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Consider a graph $G$ with $N$ nodes, with the distance of each node initially set to infinity (there is no start node). If there are no negative cycles in the graph, then after $N - 1$ iterations of Bellman-Ford, any additional iterations will not modify the distances (the distances are stable).

On the other hand, if there are negative cycles in the graph, then the $N$th, $N+1$th, ... iterations will continue to decrease the distances of nodes reachable from any negative cycles in the graph.

The question is: will the $N$th (and only the $N$th) iteration relax every edge reachable from a negative cycle? That is, does it suffice to perform $N$ iterations to find all edges reachable from a negative cycle?

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    $\begingroup$ If there is no start node, then there is no node with distance $0$. Then, how the distance will decrease in any iteration? all would stay infinity forever. $\endgroup$ Jan 26 at 1:55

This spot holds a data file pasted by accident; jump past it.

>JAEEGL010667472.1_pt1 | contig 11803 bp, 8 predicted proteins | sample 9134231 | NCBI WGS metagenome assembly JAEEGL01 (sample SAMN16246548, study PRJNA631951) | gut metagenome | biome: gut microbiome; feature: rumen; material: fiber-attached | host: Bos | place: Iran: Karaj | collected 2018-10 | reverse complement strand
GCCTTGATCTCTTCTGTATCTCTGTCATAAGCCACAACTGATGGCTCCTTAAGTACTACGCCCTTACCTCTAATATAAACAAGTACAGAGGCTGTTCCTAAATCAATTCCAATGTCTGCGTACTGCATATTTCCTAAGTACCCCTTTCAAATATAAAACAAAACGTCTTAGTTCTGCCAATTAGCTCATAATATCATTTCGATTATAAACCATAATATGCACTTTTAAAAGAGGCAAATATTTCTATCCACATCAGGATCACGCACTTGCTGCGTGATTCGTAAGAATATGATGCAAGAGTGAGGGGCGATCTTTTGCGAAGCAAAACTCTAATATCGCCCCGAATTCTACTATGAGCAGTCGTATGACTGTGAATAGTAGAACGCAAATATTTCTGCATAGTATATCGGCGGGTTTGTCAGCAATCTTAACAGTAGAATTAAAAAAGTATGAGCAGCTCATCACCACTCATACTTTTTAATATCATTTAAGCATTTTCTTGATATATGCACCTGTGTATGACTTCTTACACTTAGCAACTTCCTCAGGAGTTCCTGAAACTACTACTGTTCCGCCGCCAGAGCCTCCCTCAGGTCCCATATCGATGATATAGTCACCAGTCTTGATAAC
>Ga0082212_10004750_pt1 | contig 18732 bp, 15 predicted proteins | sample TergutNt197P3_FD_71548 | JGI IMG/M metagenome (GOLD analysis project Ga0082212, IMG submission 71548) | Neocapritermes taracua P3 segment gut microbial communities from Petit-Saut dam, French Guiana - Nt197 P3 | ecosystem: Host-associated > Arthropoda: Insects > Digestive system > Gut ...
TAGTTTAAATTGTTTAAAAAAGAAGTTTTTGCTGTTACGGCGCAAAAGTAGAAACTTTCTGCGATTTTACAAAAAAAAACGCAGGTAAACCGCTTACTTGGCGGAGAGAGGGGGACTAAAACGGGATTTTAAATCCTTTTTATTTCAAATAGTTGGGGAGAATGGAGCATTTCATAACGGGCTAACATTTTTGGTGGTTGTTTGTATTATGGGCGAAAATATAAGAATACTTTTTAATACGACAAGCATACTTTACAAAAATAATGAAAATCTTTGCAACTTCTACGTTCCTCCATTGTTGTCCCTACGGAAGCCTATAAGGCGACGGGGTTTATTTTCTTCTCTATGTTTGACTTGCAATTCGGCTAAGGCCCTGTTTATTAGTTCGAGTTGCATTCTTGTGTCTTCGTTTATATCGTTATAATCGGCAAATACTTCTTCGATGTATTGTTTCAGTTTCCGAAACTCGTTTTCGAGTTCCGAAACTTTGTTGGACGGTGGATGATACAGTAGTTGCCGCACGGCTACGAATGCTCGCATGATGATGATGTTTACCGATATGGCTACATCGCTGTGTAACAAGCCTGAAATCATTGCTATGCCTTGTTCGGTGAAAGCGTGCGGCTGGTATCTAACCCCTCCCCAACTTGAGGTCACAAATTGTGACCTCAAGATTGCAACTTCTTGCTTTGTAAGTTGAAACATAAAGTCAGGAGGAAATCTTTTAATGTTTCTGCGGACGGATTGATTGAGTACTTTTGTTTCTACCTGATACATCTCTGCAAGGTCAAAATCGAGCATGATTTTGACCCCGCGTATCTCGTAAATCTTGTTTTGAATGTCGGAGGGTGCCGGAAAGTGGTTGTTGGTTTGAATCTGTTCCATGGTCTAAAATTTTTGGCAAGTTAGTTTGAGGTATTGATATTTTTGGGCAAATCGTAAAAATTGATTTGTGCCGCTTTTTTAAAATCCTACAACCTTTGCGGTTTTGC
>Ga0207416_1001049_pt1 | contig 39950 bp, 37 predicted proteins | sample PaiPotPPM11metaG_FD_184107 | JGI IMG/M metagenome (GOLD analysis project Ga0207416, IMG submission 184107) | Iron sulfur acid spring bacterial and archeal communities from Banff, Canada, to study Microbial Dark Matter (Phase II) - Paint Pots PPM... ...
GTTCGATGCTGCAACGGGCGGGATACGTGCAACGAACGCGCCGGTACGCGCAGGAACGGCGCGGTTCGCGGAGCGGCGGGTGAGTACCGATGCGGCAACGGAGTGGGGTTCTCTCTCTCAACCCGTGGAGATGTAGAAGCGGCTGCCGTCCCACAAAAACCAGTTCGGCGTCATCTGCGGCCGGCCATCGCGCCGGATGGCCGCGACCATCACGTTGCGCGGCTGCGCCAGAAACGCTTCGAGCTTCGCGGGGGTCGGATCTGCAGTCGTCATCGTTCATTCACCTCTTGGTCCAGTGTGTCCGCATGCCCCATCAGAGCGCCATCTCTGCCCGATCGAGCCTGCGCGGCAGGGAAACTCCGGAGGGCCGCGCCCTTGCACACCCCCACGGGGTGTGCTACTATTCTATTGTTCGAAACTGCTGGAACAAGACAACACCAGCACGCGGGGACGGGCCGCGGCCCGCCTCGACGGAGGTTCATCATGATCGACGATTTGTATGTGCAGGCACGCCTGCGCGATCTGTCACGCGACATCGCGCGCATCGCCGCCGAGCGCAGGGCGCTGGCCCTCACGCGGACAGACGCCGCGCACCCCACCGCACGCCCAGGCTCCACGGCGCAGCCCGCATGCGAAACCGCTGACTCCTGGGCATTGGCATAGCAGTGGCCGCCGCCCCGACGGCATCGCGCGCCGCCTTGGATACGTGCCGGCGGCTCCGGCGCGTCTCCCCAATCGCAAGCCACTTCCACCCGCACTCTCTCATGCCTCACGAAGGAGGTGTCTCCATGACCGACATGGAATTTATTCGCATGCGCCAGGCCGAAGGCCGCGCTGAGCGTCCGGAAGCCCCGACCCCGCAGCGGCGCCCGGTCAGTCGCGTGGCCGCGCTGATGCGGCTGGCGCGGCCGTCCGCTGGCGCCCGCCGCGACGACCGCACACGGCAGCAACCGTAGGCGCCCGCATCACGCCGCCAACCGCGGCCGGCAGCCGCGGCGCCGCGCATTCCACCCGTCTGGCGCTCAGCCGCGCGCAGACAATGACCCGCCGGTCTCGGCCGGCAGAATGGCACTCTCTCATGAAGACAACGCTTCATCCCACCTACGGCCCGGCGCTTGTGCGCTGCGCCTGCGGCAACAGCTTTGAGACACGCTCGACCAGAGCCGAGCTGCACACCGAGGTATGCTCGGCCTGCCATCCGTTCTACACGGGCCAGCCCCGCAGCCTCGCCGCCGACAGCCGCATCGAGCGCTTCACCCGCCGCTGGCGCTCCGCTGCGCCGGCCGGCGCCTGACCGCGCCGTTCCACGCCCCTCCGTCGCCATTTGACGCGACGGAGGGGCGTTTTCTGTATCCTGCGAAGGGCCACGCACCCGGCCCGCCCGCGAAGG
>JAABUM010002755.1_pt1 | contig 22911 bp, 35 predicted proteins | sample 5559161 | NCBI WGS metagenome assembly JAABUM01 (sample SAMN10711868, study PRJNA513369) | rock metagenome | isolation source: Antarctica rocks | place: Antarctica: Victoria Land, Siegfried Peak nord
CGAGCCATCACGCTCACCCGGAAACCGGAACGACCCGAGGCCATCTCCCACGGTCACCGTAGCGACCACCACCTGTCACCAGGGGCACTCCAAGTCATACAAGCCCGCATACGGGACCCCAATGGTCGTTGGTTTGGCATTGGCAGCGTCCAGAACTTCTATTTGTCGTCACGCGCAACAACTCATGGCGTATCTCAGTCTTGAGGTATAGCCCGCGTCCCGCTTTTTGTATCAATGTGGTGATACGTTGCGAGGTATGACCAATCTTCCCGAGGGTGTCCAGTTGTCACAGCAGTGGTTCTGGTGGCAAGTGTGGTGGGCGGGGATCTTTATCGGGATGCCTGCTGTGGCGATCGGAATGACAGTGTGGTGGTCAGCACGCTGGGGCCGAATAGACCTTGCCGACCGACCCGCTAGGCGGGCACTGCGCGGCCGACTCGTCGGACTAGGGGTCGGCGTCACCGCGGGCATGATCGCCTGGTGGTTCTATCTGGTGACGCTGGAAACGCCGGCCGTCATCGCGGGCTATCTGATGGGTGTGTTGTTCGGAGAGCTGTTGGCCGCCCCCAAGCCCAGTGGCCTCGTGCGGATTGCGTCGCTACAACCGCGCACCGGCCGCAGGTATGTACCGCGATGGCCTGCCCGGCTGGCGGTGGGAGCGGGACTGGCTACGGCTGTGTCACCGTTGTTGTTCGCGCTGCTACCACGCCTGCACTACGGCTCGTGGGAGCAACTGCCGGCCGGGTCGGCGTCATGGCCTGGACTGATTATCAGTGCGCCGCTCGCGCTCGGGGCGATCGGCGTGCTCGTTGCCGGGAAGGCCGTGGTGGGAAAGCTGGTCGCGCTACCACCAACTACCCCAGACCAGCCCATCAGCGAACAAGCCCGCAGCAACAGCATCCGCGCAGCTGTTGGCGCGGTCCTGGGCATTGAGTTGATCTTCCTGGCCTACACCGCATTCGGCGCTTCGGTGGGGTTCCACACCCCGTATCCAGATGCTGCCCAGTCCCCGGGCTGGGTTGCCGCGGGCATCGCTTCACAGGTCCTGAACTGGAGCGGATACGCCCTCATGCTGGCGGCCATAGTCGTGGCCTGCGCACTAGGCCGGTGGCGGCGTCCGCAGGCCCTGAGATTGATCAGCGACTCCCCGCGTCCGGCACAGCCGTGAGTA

• $\begingroup$ True: I meant to include that assume that the initial distances are set to some arbitrarily large value. $\endgroup$
    – dav
    Jan 26 at 22:23

1 Answer 1

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The following is a simple counter-example.

Let $V = \{a,b,c,d\}$ be a vertex set with all the initial distances set to arbitrarily value $D$.

There are the following directed edges with weights:

  1. $w(a,b) = -3$
  2. $w(b,c) = 1$
  3. $w(c,a) = 1$
  4. $w(b,d) = -3$

Then the edge $(b,d)$ relaxes in the $1$st, $2$nd, and $5$th iteration, and not the $4$th iteration.

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